2017 Topps Heritage High Number Baseball Box Break & Review

Burlap was the style in 1968.  Topps plastered that stuff on everything.  Pitchers Jerry Koosman and Ron Tompkins may not have had Major League Baseball Hall Of Fame worthy careers, but will forever be known as those “other guys” pictured with Nolan Ryan and Johnny Bench on their 1968 Topps rookie cards.

You’ll find that Heritage High Number continues where regular Heritage stopped.  The set consists of (225) cards #501-725.  #701-725 are short prints.  Although they aren’t serial numbered, parallels of the main set include Blue Border #’ed/50, Bright Yellow Backs #’ed/25, Gray Backs #’ed/10, and Flip Stock #’ed/5.

(50) players have Chrome cards #’ed/999.  Refractors that can be found include Purple Hot Box Refractors, Refractors #’ed/568, Blue Refractors #’ed/68, Gold Refractors #’ed/5, and Superfractors #’ed/1.  Chrome versions of classic Topps designs look so cool!  (50) players also have mini parallels too.

It wouldn’t be a Heritage product without a good chunk of variations.  Checking the CMP code on the card backs can really help you in identifying them.

  • Base – ends in #23
  • Short Prints – ends in #33
  • Chrome – ends in #38
  • Error – ends in #45
  • Trade – ends in #46
  • Throwback Uniform – ends in #47
  • Action Image – ends in #48
  • Team Color Swap – ends in #49

I know the Heritage line isn’t the only set to feature variations, but it seems like collectors are willing to spend more for the Heritage ones.  Given that this product is targeted towards set builders, some people will spend a lot for a single variation just because its rare.  In some cases, these variations can be a player’s most valuable card.

Like I previously mentioned, this product is a set collector’s dream.  Most likely your “hit” will be a regular relic, but the high-end “hits” are so nice looking.  Everything from the on-card autographs to multi-colored patches are superb.  Even the low-numbered plain relics get more attention from this product when compared to others.  I think that fascinates me more than anything.  The type of product, players involved, and numbering make all the difference.

Overall, my break fell in line with what you’d normally pull.  Topps should consider trying some on-card Chrome autographs for Heritage.

Here is what I pulled:

Relic

  • Aroldis Chapman Clubhouse Collection Relic

Parallels

  • Eric Thames Blue Border #’ed/50
  • Bradley Zimmer Chrome Refractor #’ed/568
  • Aroldis Chapman Chrome #’ed/999

Photo Variation

  • Brandon Phillips Action Image

Short Prints

  • Steven Matz
  • Dylan Bundy
  • Michael Pineda
  • Kelvin Herrera
  • Jared Hughes
  • Trevor Cahill
  • Taijuan Walker
  • Alex Cobb

Inserts

  • Jim Wynn 1968 Topps Buyback Box Loader
  • Nolan Ryan Highlights #5
  • Marcell Ozuna/Giancarlo Stanton Classic Combos
  • Ryan Zimmerman Now And Then
  • Mike Trout Now And Then
  • Eric Thames Now And Then
  • Ben Zobrist Award Winners
  • Kris Bryant Award Winners
  • Eric Hosmer Award Winners
  • Bradley Zimmer Rookie Performers
  • Luke Weaver Rookie Performers
  • Dansby Swanson Rookie Performers

Notable Rookies

  • Cody Bellinger
  • Ian Happ
  • Matt Olson

Card of the Day: Ben Zobrist 2016 Topps Heritage High Number Throwback Uniform Variation #668

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’16 Topps Heritage High Number Jersey Contest Winner Announced

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Congrats to Nick m on being the lucky winner of the Matt Carpenter 2016 Topps Heritage High Number Clubhouse Collection Jersey.  Once Nick m sends me his mailing address, I will ship this card ASAP.  Thanks!

’16 Topps Heritage High Number Jersey Contest! – NOW CLOSED

This contest is for a Matt Carpenter 2016 Topps Heritage High Number Clubhouse Collection Jersey.  Good luck!!!

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Contest Details:

  • This contest will end Friday, October 28, 2016 @ 8:00 p.m. EST.
  • To enter, please leave a comment in this post.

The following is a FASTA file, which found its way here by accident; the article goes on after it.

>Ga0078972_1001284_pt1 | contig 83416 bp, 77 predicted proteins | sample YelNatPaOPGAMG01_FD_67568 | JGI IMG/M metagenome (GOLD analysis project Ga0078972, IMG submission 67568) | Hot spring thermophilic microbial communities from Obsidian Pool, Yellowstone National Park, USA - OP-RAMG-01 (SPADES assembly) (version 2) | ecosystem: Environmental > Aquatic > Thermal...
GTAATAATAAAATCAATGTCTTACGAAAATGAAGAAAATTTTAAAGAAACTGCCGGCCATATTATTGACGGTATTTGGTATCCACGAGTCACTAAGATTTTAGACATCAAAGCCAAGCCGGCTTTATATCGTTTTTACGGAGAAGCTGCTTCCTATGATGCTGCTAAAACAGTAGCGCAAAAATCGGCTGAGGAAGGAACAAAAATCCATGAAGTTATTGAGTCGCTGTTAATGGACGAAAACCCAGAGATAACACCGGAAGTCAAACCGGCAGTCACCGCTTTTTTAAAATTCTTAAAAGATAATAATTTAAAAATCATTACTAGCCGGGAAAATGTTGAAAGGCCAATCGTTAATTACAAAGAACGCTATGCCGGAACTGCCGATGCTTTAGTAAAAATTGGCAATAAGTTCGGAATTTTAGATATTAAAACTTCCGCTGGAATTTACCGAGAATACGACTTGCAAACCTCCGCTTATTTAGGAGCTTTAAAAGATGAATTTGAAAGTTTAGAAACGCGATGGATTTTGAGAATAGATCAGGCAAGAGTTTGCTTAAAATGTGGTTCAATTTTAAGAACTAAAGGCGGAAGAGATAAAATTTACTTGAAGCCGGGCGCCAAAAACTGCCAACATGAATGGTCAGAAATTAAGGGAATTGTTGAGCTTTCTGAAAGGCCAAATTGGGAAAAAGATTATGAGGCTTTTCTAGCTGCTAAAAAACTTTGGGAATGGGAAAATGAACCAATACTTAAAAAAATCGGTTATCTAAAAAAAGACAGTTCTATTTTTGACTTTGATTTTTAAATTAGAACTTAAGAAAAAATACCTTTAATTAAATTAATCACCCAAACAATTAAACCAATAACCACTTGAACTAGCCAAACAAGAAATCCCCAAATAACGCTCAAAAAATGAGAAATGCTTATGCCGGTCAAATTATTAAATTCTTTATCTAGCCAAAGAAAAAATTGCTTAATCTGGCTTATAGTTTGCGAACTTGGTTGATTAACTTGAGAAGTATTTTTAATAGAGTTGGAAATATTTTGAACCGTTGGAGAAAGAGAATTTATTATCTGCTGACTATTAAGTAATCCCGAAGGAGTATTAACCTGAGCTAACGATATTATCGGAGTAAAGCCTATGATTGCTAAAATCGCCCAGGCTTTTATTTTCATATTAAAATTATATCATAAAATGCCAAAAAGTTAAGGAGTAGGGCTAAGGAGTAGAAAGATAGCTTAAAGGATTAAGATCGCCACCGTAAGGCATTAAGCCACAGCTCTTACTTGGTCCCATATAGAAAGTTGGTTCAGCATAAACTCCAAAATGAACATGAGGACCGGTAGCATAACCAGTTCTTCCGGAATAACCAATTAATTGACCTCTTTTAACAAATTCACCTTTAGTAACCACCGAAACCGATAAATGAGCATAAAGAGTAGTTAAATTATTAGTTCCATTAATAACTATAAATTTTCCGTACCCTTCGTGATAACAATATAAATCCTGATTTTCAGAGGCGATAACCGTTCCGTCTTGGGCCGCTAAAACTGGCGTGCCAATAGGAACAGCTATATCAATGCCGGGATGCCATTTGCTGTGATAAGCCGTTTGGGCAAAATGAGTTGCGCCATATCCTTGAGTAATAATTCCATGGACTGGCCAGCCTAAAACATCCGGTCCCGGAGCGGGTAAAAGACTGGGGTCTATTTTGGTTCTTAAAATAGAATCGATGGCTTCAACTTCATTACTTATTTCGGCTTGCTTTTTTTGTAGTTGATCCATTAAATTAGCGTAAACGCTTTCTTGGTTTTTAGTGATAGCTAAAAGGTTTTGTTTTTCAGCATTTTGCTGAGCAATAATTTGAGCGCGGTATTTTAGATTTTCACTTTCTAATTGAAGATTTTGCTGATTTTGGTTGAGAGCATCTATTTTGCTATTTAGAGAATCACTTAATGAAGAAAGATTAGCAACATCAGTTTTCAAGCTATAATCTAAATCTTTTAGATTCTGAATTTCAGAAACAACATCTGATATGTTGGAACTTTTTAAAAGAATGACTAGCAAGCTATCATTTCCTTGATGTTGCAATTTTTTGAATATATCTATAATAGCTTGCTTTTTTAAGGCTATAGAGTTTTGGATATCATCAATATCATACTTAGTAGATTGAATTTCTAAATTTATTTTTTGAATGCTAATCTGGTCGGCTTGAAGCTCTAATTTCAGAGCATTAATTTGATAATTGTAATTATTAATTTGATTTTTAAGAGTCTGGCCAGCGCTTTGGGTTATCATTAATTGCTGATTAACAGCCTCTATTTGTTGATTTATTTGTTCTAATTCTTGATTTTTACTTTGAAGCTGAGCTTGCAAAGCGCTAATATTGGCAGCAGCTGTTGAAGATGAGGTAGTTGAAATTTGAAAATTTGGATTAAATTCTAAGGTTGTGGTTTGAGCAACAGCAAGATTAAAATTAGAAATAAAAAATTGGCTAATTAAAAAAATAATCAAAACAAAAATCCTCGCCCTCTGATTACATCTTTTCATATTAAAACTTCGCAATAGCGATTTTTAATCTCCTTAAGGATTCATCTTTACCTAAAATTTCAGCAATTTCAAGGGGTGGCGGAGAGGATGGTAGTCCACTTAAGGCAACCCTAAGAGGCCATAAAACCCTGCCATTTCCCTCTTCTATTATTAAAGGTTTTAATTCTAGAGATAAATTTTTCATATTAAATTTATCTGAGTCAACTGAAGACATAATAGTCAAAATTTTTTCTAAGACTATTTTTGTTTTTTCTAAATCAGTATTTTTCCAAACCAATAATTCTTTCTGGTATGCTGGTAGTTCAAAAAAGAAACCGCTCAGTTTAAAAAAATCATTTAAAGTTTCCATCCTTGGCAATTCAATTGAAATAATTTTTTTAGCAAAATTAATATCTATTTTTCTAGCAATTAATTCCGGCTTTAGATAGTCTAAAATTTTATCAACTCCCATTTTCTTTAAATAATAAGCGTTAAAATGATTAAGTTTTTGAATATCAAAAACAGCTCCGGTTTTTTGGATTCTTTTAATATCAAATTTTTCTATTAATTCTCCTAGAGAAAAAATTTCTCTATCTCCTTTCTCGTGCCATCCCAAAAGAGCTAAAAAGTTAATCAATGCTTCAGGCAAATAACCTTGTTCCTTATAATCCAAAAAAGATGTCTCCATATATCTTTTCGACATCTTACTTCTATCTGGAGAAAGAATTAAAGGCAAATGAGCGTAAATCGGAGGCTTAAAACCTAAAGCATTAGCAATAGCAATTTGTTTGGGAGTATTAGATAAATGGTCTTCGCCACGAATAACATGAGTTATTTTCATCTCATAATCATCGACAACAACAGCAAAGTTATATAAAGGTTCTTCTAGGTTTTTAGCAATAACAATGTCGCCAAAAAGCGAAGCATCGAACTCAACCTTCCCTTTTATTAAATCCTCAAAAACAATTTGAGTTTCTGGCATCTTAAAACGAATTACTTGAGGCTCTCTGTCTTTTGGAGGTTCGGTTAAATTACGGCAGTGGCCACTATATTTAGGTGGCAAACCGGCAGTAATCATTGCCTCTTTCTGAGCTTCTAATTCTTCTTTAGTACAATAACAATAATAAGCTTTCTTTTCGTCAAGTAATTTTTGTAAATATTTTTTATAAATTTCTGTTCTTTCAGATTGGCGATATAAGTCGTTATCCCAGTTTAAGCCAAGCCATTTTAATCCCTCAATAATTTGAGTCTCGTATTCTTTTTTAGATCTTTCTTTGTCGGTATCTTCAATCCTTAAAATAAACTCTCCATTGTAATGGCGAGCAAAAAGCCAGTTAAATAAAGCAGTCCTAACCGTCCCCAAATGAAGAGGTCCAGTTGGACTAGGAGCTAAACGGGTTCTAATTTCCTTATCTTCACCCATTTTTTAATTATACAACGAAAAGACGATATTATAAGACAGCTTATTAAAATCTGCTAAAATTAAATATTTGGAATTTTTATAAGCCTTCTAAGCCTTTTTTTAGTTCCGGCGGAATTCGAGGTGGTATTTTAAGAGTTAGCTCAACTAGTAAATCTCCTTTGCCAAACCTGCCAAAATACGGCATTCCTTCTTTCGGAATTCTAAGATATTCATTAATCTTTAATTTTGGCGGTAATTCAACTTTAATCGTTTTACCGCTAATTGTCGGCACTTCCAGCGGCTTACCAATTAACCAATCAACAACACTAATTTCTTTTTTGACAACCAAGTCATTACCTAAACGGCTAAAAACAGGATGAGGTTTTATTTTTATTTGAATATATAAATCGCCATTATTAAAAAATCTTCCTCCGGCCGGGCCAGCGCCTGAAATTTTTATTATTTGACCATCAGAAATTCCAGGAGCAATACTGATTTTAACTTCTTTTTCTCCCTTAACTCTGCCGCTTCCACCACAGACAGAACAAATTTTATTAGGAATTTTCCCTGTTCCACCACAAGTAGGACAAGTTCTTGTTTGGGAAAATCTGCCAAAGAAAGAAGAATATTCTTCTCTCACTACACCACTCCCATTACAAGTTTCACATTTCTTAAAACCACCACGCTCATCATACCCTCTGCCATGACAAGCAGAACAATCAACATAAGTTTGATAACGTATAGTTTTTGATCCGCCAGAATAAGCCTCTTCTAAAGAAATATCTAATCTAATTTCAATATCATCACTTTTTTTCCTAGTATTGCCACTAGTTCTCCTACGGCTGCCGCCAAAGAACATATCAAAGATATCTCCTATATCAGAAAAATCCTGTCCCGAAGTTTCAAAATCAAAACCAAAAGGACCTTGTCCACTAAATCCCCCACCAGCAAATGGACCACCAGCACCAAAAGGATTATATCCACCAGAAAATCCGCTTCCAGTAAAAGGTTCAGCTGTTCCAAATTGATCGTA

• You can enter once per day.
  • The winner will be selected at random.
  • Please provide a valid e-mail address when entering.
  • The winner will receive an e-mail when the contest is over.
  • The winner has one week to send me their contact information or the contest will be held again.
  • Once the contest is over, I will need the winner’s mailing address so I can ship them this card for FREE!!!

2016 Topps Heritage High Number Baseball Box Break & Review

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Part #2 of the beast that is Heritage Baseball.  Its an update set.  If you had fun with the first round that came out earlier this year, Heritage High Number should be your cup of coco.  By some crazy chance this is the first you’ve heard of Heritage, feel free to start with the High Number set.  There aren’t any rules here.

Not much has changed between these two releases.  High Number acts like a good movie sequel.  Its not out to beat what the original did.  Instead it will build upon whats already there.  One of the biggest differences is with the rookie cards.  Regular Heritage made them as a combo card.  High Number switched them back to singles.  When it comes to rookies, I prefer them to be alone.  The combo rookies are a homage to the way rookie cards look in the 1967 Topps Baseball set.  Back then collectors really didn’t have a choice.  Nowadays collectors can choose from a ton of different products.  Unless all the rookies on the card end up being superstars, it probably won’t have that much demand.  The most notable combo rookie card made in recent years that comes to my mind would be the Albert Pujols/Ichiro 2001 Topps Traded & Rookies #T99.  Even that’s quite affordable.

Real One Autographs, high-end patches, and photo variations continue to be the major draw.  We can’t forget about the low numbered parallels too.  This is one of those products where what looks like a simple base card could easily end up being a pull of a lifetime.  Especially when it comes to those superfractors, gold refractors, and throwback uniform variations.  You’ve got to pay attention to everything that comes out of your box.  Luckily, Topps used different codes on the back of each card when it comes to the variations.  This makes them a lot easier to spot.  Basically, if the tiny code on the back ends in something other than 110, you’ve got something other than a base card.  It certainly doesn’t mean your holding a life altering pull, but its worth checking out.

At it’s core, Heritage and Heritage High Number are for set collectors.  It always will be.  I don’t see them switching it to a high-end brand anytime soon.  In an age where the focus is mainly on autographs and relics, its always refreshing to see collectors jump all over something else.  Between $50-$60, it offers lots to look for.  You’ll be flipping through your stack a few times.